"I am here today because I am gay," actress Ellen Page said at last week's Time to THRIVE conference hosted by the Human Rights Campaign. While we lesbians have always predicted this (or at least prayed for it) since we first fell in love with her as Juno, Page brought herself, and us, to tears with her unwavering honesty and undeniable bravery.
Over the past 10 years, and more so within the past five, there has been an overwhelming surge of coming-outs, from Ellen DeGeneres' big reveal on Oprah in the late '90s that nearly ruined her career, to college football star Michael Sam, who some now say doesn't belong in a professional locker room. We come out for a number of reasons: to free ourselves from our inner self-loathing, to stand in solidarity with all of our queer brothers and sisters, and to be that change we wish to see in the world. Coming out can be one of the scariest moves we ever make, but I am writing now to urge people to spread their bright and colorful rainbow wings.
One of the most poignant parts of Page's speech was when she said,"...I am tired of lying by omission," which is certainly the case among many public figures -- let us not forget that strange speech Jodi Foster gave at last year's Golden Globes. This is what makes Page's speech so notable -- she gave us no other option than to accept her sexuality. When we say, "I am gay" we no longer give anyone the option of making us feel shame because, regardless of our own nerves and self-homophobia, we become proud.
Granted, some argue, and with good reason, that there need not be a big coming out parade for every queer person out there. They take the position of "So what? You're gay. Why the big 'confession' to the world?" However, we unfortunately do not yet have the luxury of not proudly coming out to the world. There are still far too many homeless LGBT youth on the streets suffering because of their sexuality; there are still far too many hate crimes each and every day; there are still far too many fundamental rights that LGBT people don't have for us to not wave our rainbow flags high and with pride.
Page also said, "...Maybe I can make a difference to help others have an easier and more hopeful time. Regardless for me, I feel a personal obligation and a social responsibility."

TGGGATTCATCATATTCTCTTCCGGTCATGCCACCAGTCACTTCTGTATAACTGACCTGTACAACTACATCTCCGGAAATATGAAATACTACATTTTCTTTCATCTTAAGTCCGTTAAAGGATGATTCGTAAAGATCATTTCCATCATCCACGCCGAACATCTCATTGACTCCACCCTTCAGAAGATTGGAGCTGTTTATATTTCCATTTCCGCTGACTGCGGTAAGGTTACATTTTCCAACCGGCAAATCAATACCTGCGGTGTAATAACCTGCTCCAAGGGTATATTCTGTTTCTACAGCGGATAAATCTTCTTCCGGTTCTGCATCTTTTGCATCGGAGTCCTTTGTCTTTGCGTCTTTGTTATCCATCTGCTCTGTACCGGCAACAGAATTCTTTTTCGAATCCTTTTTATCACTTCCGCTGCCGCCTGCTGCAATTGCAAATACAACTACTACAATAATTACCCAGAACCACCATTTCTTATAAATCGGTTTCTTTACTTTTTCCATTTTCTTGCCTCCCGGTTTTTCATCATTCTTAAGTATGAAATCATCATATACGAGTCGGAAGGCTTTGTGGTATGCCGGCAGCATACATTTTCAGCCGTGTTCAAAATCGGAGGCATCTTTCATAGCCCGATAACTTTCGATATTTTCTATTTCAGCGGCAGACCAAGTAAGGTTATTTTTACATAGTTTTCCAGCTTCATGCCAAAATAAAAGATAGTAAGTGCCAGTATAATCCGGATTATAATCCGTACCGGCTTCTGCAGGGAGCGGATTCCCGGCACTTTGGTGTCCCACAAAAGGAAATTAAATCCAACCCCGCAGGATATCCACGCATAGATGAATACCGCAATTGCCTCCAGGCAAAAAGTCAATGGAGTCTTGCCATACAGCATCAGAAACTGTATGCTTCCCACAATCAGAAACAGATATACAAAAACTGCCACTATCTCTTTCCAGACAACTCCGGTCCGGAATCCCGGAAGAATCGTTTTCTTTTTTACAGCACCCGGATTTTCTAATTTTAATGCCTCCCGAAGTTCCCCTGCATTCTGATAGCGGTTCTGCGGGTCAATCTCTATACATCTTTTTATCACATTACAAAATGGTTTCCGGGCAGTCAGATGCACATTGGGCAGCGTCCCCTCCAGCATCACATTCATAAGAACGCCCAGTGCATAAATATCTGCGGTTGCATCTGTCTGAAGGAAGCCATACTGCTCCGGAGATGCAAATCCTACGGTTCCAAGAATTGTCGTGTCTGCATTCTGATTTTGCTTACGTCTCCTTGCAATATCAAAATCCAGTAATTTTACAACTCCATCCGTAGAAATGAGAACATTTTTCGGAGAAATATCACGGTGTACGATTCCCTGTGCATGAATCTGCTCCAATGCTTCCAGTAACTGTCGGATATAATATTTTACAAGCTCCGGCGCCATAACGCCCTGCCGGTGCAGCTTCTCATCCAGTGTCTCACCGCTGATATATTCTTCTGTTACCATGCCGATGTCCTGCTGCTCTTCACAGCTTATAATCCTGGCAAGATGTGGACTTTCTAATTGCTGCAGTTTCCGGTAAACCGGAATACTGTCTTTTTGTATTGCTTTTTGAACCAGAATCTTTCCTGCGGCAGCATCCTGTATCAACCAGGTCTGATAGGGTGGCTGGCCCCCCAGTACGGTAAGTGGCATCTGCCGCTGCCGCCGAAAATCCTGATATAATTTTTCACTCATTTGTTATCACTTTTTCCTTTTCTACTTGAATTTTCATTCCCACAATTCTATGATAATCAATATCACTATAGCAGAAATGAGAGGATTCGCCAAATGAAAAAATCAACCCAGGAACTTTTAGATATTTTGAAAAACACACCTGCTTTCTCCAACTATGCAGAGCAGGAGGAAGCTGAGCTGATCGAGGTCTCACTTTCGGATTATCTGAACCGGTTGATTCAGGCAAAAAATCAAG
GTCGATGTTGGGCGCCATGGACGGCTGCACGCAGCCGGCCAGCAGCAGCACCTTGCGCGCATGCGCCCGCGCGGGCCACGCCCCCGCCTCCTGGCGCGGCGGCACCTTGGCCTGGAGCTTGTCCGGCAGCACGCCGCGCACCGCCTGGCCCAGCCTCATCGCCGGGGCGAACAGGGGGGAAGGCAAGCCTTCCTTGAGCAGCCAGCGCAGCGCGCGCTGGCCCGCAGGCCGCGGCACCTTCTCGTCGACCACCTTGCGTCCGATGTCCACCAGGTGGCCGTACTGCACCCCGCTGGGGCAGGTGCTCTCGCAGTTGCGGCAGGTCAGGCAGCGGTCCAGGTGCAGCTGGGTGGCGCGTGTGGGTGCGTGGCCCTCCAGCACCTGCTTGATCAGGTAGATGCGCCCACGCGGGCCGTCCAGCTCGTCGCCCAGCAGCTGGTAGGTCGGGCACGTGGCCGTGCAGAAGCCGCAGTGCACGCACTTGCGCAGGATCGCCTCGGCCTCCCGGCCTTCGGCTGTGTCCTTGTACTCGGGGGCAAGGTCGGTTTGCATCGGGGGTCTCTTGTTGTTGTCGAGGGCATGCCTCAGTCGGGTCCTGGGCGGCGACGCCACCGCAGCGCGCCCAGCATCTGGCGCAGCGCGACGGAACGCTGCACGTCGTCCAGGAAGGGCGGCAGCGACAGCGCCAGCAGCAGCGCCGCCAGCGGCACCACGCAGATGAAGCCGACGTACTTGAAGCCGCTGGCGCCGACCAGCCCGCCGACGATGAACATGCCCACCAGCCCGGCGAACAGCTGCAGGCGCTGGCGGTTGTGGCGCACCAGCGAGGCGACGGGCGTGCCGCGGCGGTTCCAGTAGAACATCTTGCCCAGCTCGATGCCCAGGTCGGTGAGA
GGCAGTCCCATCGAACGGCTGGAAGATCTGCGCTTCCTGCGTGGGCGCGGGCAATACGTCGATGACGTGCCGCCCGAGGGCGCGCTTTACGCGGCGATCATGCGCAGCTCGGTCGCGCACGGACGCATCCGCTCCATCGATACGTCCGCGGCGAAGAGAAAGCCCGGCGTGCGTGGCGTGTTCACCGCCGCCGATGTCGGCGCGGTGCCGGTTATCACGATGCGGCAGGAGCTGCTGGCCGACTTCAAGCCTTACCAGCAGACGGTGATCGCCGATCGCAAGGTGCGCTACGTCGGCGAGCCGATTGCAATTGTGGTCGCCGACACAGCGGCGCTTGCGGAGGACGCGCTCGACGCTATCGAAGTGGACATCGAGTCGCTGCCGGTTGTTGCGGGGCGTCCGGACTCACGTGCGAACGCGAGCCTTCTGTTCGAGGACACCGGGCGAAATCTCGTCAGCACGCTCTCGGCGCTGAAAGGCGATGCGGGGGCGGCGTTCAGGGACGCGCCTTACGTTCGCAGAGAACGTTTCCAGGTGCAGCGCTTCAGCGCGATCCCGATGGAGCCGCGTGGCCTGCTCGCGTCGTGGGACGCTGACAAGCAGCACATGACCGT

I came out three years ago when I was 19. In doing so, I of course lost friends, but I found an amazingly accepting community that embraced me and my gay ways. This included a very supportive girlfriend, a best friend who called me out in eighth grade and had been anticipating my "news" ever since, an aunt who said it's weird if you're not gay in our family, and a dad who has since shamelessly rocked his favorite new tee with "LESBIAN" written in big white letters across the front. Even with that though, I was still absolutely terrified to tell them. I cried, I was super awkward, I was self-destructive; but, I told them so that I could live authentically and because I too felt that very strong social obligation that Page discussed.
It is our personal, political and social duty to come out, even though it is never easy. In fact, it totally blows because for some reason you think you have to overcompensate to make other people comfortable with your sexuality. However, at a certain point, you realize that it is not your problem to make other people okay with who you are. It is their decision whether to step up to the plate and join hands with the hundreds of millions of people rallying together. This is an international obligation that we have now -- think about those in Russia and Nigeria and so many other countries where oppression and even death are sanctioned.
That being said however, please understand that I do not think that this said responsibility applies to every LGBTQIA person -- it absolutely does not. Many of us, too many of us, are in dangerous situations that prevent us from possessing the liberty to come out. So waving my rainbow flag and staying proud is the absolute least I can do for all those whose situations don't enable them to do the same. This article is for you.
Change does not happen by staying quiet, so I'm writing now to hopefully encourage people to take that plunge of coming out, if you can. It is beyond scary, but it does get better and when you are ready, there is a big community that is waiting to hold you, hug you, help you, and tell you that everything is going to be okay.
As Page and so many others have already said, it is our responsibility to raise our voices in solidarity because there is still so much more we have to do to make this world a place where I'm free to be totally me and you're free to be totally you. I look forward to the day when the torment or suicide of the gay population is rare so we will be able to come into our sexuality like straight people do, with wonder and excitement, with the normal ambivalence and fear, but knowing that the world will not condemn us for who we are.